National Institutes Of Health

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Ebola Patient at NIH Downgraded to Critical Condition

The Ebola patient who was admitted to the National Institutes of Health Clinical Center in Bethesda Friday is now in critical condition, hospital officials said Monday.


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Fake Bar Part of Research Into Anti-Drinking Drug

There’s no skunky bar odor amid the beer taps. Instead of booze, colored water fills the bottles. The real alcohol is locked away but still close enough for the extra temptation of smell — and to test the safety of a new drug designed to help heavy drinkers say “when” sooner than usual.


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Survey: E-cigs Surpass Regular Cigs in Teen Use

Electronic cigarettes have surpassed traditional smoking in popularity among teens, the government’s annual drug use survey finds.


The abnormality affects the hippocampus, the part of the brain closely linked to breathing, heart rate and body temperature. (Photo Paula Bronstein/Getty Images)

Study: Over 40 Percent Of Infants Who Died From SIDS Had Brain Abnormality

The abnormality affects the hippocampus, the part of the brain closely linked to breathing, heart rate and body temperature.


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Study Suggests Genetic Link For Male Homosexuality

A large study of gay brothers adds to evidence that genes influence men’s chances of being homosexual, but the results aren’t strong enough to prove it.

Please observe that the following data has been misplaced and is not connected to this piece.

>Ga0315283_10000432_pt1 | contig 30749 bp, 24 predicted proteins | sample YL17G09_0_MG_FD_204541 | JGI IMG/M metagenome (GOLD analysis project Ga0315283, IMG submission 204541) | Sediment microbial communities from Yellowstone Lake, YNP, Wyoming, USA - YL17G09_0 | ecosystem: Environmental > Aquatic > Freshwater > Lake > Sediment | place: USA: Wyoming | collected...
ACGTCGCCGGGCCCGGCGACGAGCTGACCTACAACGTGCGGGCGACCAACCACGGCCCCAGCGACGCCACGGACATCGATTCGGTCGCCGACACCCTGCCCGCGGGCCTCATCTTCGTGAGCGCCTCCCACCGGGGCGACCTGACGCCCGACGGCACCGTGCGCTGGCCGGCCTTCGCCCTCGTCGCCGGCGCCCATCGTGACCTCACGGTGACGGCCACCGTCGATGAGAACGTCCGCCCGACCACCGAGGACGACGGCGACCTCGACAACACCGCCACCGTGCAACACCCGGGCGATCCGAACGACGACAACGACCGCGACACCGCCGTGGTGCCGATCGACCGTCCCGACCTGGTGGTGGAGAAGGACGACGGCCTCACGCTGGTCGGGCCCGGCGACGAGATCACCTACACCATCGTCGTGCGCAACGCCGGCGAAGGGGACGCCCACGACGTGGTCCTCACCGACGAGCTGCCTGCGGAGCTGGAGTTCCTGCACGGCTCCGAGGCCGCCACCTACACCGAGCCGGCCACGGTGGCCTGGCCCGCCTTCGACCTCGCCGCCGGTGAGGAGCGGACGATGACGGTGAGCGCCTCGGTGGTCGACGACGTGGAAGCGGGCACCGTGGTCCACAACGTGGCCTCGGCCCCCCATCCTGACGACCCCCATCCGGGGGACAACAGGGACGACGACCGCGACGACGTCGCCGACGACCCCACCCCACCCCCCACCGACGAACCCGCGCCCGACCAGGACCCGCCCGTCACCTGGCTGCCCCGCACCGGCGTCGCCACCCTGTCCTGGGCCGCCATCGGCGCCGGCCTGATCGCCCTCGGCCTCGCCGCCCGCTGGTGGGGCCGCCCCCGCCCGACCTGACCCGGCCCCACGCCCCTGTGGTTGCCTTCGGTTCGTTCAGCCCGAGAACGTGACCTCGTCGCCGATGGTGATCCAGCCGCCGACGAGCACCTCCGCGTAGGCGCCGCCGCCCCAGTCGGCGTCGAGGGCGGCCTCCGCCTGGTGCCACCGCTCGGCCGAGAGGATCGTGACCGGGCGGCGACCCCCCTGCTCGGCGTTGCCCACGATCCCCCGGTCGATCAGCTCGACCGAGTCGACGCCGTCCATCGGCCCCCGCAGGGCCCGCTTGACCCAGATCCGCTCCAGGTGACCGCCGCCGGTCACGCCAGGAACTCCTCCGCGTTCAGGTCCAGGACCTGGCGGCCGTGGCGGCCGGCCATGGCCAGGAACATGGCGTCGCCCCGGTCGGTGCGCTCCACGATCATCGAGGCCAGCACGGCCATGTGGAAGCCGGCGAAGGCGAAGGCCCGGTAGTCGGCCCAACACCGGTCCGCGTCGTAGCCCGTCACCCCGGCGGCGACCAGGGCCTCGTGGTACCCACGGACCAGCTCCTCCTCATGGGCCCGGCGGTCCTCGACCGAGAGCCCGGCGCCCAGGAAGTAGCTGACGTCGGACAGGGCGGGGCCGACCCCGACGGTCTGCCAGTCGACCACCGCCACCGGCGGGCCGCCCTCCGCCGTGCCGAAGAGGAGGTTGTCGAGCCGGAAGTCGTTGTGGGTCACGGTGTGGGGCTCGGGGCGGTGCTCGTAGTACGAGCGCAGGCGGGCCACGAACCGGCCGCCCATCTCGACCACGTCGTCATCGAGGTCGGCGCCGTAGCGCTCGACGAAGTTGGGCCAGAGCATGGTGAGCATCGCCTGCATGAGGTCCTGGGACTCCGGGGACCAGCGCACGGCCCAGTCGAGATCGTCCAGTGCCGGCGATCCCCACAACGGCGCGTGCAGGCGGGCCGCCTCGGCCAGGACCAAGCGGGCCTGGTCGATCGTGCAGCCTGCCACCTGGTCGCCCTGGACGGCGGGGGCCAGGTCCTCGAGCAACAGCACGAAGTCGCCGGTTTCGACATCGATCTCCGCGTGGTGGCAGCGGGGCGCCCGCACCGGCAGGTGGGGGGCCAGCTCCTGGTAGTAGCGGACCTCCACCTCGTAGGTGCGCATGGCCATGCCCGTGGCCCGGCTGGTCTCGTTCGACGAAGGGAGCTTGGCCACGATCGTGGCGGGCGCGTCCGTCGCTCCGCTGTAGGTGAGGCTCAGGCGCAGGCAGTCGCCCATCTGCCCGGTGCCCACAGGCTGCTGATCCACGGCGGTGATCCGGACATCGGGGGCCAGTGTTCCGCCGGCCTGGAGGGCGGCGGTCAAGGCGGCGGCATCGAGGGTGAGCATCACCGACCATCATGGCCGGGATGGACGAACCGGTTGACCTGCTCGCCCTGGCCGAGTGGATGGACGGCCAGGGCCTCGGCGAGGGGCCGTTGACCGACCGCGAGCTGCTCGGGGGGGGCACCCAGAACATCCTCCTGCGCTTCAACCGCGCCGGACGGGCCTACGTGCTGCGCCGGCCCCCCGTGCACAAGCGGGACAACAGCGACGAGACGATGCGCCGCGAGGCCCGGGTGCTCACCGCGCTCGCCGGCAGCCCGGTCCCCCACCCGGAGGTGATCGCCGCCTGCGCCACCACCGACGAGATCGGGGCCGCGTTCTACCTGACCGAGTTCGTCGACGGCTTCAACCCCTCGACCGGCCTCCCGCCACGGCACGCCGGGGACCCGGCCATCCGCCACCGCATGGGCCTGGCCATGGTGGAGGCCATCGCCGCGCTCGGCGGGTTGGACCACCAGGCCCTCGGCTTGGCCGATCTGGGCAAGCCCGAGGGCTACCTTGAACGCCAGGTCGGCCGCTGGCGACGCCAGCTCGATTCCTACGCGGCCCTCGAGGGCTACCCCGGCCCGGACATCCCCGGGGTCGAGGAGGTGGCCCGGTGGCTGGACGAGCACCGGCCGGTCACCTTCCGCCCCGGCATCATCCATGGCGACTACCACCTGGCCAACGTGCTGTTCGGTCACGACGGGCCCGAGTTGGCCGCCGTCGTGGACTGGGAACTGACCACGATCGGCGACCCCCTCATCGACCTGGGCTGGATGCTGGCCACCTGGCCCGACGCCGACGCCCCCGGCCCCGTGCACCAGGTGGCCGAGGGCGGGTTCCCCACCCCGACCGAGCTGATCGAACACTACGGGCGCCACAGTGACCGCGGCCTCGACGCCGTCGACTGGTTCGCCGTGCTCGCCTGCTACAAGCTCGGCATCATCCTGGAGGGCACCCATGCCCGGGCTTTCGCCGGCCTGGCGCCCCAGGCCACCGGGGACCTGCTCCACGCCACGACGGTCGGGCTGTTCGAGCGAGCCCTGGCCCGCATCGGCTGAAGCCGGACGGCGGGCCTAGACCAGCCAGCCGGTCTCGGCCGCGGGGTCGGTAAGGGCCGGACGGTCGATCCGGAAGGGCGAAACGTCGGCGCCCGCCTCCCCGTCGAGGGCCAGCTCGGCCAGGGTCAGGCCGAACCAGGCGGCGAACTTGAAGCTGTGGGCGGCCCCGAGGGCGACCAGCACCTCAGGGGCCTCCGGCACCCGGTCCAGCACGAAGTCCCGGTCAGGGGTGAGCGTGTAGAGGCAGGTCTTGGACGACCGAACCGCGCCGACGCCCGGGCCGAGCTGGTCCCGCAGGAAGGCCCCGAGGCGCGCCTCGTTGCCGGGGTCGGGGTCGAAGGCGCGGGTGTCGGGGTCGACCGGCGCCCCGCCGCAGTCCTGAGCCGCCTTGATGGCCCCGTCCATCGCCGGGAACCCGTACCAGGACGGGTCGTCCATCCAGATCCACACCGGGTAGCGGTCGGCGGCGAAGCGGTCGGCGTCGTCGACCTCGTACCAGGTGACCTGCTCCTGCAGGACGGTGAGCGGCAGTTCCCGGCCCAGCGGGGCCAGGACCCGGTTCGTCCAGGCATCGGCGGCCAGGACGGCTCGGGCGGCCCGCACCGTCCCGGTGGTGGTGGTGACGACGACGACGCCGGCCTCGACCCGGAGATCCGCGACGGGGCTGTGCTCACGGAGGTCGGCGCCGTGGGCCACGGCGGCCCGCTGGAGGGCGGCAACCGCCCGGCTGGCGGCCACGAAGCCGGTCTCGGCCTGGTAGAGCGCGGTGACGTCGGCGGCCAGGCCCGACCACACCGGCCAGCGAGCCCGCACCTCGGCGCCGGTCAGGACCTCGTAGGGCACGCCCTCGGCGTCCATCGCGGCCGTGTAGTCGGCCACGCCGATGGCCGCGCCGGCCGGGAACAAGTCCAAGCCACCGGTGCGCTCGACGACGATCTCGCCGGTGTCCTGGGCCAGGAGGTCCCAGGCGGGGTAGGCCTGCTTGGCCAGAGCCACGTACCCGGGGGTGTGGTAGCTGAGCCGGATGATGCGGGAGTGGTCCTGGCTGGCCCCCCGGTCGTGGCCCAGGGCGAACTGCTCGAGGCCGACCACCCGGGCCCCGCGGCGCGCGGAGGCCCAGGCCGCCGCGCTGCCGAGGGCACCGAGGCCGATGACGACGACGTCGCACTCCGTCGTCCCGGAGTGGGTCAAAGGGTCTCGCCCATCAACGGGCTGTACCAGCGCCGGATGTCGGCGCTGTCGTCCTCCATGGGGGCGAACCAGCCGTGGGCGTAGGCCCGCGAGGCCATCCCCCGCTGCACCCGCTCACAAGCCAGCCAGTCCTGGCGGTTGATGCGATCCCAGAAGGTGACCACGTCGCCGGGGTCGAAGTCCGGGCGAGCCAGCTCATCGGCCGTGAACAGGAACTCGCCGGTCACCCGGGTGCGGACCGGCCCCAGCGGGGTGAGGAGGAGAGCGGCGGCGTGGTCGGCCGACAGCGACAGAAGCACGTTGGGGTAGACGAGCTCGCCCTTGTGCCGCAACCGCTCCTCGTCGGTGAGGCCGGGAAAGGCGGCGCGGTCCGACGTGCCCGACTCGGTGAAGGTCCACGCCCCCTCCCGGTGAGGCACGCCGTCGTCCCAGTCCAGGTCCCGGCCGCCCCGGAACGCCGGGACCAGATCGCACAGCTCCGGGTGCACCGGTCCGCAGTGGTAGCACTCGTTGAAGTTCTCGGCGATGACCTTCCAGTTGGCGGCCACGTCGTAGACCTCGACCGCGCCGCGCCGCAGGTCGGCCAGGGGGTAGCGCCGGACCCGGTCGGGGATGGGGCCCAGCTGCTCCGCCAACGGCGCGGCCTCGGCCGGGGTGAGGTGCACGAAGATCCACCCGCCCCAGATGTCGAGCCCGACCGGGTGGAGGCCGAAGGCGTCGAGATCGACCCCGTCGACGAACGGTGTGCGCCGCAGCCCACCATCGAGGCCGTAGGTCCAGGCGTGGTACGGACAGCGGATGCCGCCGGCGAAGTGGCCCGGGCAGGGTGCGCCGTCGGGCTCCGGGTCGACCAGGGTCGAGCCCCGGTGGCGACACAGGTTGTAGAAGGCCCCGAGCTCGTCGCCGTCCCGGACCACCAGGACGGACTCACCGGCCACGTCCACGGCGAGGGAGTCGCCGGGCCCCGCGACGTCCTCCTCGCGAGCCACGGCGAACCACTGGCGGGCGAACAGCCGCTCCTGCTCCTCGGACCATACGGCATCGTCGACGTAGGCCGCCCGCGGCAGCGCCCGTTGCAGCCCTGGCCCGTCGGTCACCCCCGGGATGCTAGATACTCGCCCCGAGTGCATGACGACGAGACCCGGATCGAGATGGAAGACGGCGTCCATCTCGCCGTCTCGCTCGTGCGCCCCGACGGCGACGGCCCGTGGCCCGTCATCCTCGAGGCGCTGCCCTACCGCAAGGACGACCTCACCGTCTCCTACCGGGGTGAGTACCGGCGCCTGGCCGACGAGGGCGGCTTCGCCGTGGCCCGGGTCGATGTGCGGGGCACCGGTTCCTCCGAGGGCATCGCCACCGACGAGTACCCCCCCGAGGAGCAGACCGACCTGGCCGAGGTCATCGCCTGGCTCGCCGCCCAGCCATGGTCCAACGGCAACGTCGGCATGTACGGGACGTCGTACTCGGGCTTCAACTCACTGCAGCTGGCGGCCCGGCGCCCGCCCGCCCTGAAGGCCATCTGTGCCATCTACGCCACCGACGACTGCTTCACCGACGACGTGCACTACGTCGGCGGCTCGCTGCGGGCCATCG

a sign warning of the dangers of ebola outside a government hospital  in Freetown, Sierra Leone. (Photo by CARL DE SOUZA/AFP/Getty Images)

Surgeon With Ebola Coming To U.S. For Care

Dr. Martin Salia tested positive for the virus in Sierra Leone. He will be flown to Omaha for treatment at the Nebraska Medical Center.


Dr. Anthony Fauci, director of the National Institutes of Health's National Institute of Allergy and Infectious Diseases, listens during a hearing the Senate Appropriations Committee on Capitol Hill on Nov. 12, 2014 in Washington, D.C. (credit: BRENDAN SMIALOWSKI/AFP/Getty Images)

Top US Health Official: Clinical Trials Of Possible Ebola Vaccine Will Start Soon In West Africa

A top U.S. health official says long-anticipated clinical trials of a possible Ebola vaccine will start soon in West Africa, as the global response to the outbreak took on added urgency with new cases in Mali and reports that the death toll has surpassed 5,000.


(Photo Courtesy of @unkyoka)

Hospital: American Video Journalist Free of Ebola

An Omaha hospital says an American video journalist is free of Ebola and will be released soon.


Well wishers line the road near the Frederick airport, where nurse Nina Pham was flown on her way to the NIH Clinical Center in Bethesda. (Photo by Mark Wilson/Getty Images)

Health Officials: 1st American Nurse Who Contracted Ebola Upgraded To Good Condition

Nina Pham is being treated at the NIH Clinical Center in Bethesda; she contracted the virus while treating the first American infection at a hospital in Dallas.


Nina Pham, 26, the first person infected with Ebola in the United States, steps off the plane October 16, 2014 during a transfer at Frederick, Maryland, Municipal Airport to an ambulance en route to the National Institutes of Health (NIH) in Bethesda, Maryland. Pham was closely involved in the care of a Liberian man, Thomas Eric Duncan, who was the first Ebola case diagnosed in the United States. Duncan died of Ebola on October 8th at Texas Health Presbyterian Hospital in Dallas. (Photo credit: PAUL J. RICHARDS/AFP/Getty Images)

Dallas Nurse With Ebola in Maryland Downgraded to ‘Fair’ Condition

The first Dallas nurse to have contracted Ebola after treating an infected Liberian man was transferred late Thursday from a Dallas hospital to a specialized medical facility in Maryland.